Everything we think we know about the New York Mets is largely an assumption. A bunch of games against the Miami Marlins and three more versus the Milwaukee Brewers isn’t enough to read this ball club. The emotions of a 162-game season are constantly changing. All we can do at this point in the year is rush to some judgment. And judge Kodai Senga we shall.
After two starts, Senga is undefeated with a 2-0 record. He carries a 1.59 ERA and has managed to strikeout batters (all Marlins) at a rate of 11.1 per 9 innings of work.
I love the fact that he was able to take down the Marlins twice and adjust from the weak first inning in his MLB debut. An early assumption: this guy is exactly what we expect and more.
NY Mets pitcher Kodai Senga looks like the pitcher the team needed
Until a Jazz Chisholm Jr. home run to lead off the sixth inning, Senga was on his way toward shutting down the Marlins almost completely. Things did come a little unraveled in that inning with a walk, wild pitch, and another walk mixed in after. Senga survived it and got through without allowing another run to cross the plate.
Senga has been rattled a little bit in each start. He powered through each as perfectly as we could hope. It will be interesting to see how he does against a superior lineup. He pitches next against the Oakland Athletics. His fourth start could come against the Los Angeles Dodgers or San Francisco Giants on the road. Either of those would prove much more challenging than the best the Marlins have to offer.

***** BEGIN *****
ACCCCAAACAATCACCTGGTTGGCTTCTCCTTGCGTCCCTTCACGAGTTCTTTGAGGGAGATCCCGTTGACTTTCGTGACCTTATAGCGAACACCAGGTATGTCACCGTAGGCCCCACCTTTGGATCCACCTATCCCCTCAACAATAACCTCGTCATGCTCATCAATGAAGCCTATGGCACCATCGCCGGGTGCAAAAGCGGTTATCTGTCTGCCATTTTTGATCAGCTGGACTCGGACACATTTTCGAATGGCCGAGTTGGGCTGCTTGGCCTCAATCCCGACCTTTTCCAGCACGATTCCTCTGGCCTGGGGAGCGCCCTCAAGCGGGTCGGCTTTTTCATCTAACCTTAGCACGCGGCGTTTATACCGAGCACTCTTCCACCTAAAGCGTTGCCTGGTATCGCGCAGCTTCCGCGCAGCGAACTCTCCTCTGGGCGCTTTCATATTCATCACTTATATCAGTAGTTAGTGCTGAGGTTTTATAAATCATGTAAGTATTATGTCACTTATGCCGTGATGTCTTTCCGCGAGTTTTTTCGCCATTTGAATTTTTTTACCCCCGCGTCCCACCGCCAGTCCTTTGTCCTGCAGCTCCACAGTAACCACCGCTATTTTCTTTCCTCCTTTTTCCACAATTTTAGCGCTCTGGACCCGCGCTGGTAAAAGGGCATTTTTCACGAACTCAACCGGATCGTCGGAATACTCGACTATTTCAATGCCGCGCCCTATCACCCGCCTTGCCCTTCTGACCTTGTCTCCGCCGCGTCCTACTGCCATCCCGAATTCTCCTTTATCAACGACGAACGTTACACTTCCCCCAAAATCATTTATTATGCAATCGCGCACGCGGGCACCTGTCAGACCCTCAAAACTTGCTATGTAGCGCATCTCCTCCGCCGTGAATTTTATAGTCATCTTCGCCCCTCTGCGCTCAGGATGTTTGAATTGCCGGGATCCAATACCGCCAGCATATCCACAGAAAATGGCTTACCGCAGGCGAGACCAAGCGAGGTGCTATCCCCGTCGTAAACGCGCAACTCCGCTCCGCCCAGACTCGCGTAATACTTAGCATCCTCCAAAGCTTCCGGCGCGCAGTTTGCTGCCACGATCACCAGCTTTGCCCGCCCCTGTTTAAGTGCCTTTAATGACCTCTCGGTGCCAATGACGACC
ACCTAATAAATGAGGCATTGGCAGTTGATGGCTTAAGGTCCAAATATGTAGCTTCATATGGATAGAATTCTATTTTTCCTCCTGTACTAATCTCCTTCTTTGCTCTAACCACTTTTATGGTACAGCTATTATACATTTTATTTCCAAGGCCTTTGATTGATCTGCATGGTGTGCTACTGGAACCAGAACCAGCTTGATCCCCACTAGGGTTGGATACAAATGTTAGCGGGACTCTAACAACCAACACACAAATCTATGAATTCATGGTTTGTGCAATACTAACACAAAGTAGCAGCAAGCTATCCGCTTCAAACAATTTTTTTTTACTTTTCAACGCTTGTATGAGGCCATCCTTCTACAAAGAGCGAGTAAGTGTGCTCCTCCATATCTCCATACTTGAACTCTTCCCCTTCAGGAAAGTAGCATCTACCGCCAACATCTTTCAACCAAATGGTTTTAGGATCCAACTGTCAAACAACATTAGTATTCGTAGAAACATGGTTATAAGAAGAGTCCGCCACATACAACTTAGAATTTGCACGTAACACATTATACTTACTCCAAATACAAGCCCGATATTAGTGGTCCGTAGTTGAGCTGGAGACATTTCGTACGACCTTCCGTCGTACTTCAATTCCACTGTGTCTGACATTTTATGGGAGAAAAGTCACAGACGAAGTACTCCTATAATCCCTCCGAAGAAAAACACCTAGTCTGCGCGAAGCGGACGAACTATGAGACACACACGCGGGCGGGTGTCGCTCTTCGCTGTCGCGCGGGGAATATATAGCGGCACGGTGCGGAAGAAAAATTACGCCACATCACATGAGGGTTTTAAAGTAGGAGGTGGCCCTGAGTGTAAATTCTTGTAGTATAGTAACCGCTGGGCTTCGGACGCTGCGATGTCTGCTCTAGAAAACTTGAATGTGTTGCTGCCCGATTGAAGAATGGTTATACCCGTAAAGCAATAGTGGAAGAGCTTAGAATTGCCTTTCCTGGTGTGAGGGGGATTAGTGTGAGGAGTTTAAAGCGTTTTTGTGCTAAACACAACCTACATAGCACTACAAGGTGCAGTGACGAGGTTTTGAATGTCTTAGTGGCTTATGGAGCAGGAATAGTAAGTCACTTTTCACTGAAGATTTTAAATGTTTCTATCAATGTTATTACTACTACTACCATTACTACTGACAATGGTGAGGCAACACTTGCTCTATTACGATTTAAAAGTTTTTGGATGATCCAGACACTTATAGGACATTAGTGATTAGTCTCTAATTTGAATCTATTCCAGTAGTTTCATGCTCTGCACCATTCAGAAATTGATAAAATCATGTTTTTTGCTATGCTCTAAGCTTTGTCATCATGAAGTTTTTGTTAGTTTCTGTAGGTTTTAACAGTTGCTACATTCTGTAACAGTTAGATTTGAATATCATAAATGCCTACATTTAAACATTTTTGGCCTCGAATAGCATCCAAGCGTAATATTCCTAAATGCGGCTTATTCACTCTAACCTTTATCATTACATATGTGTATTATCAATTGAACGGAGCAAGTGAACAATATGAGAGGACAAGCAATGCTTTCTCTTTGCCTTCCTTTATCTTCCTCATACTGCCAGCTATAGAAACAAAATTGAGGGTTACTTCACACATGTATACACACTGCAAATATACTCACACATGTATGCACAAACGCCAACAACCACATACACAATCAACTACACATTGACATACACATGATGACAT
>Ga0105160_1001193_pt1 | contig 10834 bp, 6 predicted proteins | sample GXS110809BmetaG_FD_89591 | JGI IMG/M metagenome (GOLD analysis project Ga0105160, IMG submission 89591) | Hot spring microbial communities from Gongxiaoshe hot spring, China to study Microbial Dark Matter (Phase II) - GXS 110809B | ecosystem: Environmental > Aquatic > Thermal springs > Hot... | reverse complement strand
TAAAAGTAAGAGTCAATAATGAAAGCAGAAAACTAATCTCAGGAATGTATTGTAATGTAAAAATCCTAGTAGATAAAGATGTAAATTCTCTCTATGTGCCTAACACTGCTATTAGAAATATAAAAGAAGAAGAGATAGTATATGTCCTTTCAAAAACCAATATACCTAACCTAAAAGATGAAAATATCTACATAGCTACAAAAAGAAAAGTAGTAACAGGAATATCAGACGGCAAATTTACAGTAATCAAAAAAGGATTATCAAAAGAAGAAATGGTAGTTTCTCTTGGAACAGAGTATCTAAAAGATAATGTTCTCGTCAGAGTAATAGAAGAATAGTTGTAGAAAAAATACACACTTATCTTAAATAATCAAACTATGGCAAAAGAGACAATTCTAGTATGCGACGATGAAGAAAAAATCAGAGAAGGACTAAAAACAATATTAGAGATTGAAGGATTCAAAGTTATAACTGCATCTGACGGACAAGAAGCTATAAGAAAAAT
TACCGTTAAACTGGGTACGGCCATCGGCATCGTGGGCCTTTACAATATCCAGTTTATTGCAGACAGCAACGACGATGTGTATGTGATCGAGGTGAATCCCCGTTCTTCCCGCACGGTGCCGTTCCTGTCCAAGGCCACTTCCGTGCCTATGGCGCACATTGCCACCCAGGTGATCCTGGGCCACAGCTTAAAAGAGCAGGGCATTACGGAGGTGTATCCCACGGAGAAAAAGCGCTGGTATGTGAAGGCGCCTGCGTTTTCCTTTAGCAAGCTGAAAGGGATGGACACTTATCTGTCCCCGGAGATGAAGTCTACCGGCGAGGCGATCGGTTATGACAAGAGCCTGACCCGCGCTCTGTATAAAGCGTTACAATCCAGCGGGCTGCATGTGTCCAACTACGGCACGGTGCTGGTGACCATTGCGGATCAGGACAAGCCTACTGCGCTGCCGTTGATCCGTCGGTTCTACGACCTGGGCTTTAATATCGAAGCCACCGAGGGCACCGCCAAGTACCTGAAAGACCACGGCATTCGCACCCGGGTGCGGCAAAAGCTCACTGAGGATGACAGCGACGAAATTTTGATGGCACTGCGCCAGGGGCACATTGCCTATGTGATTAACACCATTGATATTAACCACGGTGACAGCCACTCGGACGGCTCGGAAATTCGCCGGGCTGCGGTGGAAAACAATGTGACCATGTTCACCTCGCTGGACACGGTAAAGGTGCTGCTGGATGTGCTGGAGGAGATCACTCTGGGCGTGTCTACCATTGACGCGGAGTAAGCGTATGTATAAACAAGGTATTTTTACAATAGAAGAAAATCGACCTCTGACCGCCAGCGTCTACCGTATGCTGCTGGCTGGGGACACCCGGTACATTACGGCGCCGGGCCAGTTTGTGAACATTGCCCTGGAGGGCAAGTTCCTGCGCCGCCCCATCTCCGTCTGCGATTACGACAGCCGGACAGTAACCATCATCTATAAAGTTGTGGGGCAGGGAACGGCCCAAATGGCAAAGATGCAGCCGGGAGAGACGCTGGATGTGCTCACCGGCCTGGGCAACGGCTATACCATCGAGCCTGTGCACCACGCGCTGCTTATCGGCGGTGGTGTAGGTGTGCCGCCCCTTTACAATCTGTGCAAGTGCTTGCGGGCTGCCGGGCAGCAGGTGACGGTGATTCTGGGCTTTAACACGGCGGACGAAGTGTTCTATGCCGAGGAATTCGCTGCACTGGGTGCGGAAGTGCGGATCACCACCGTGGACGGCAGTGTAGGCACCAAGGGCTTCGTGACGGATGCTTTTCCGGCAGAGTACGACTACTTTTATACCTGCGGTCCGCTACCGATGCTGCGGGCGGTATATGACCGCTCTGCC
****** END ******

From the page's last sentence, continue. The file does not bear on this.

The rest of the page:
When the Mets signed Senga, it did feel like they brought in a good number two or three starter. Can he be more than that?
An early assumption is that he can. Senga may not be ace-material but an effective arm to stop the bleeding isn’t impossible. Unless teams figure him out, it does feel like he’s going to cause them trouble the first time they see him.
Control may end up being Senga’s worst enemy, though. Multiple walks and wild pitches too close together can lead to a lot of damage. Senga has worked himself into some jams. He has shown a brilliant ability to climb out of each.
Is it too soon to hand him the Rookie of the Year, NL Cy Young, and tell him to start practicing his speech for induction into Cooperstown? Yes, let’s give him a few more weeks. Right now, a round of applause seems appropriate.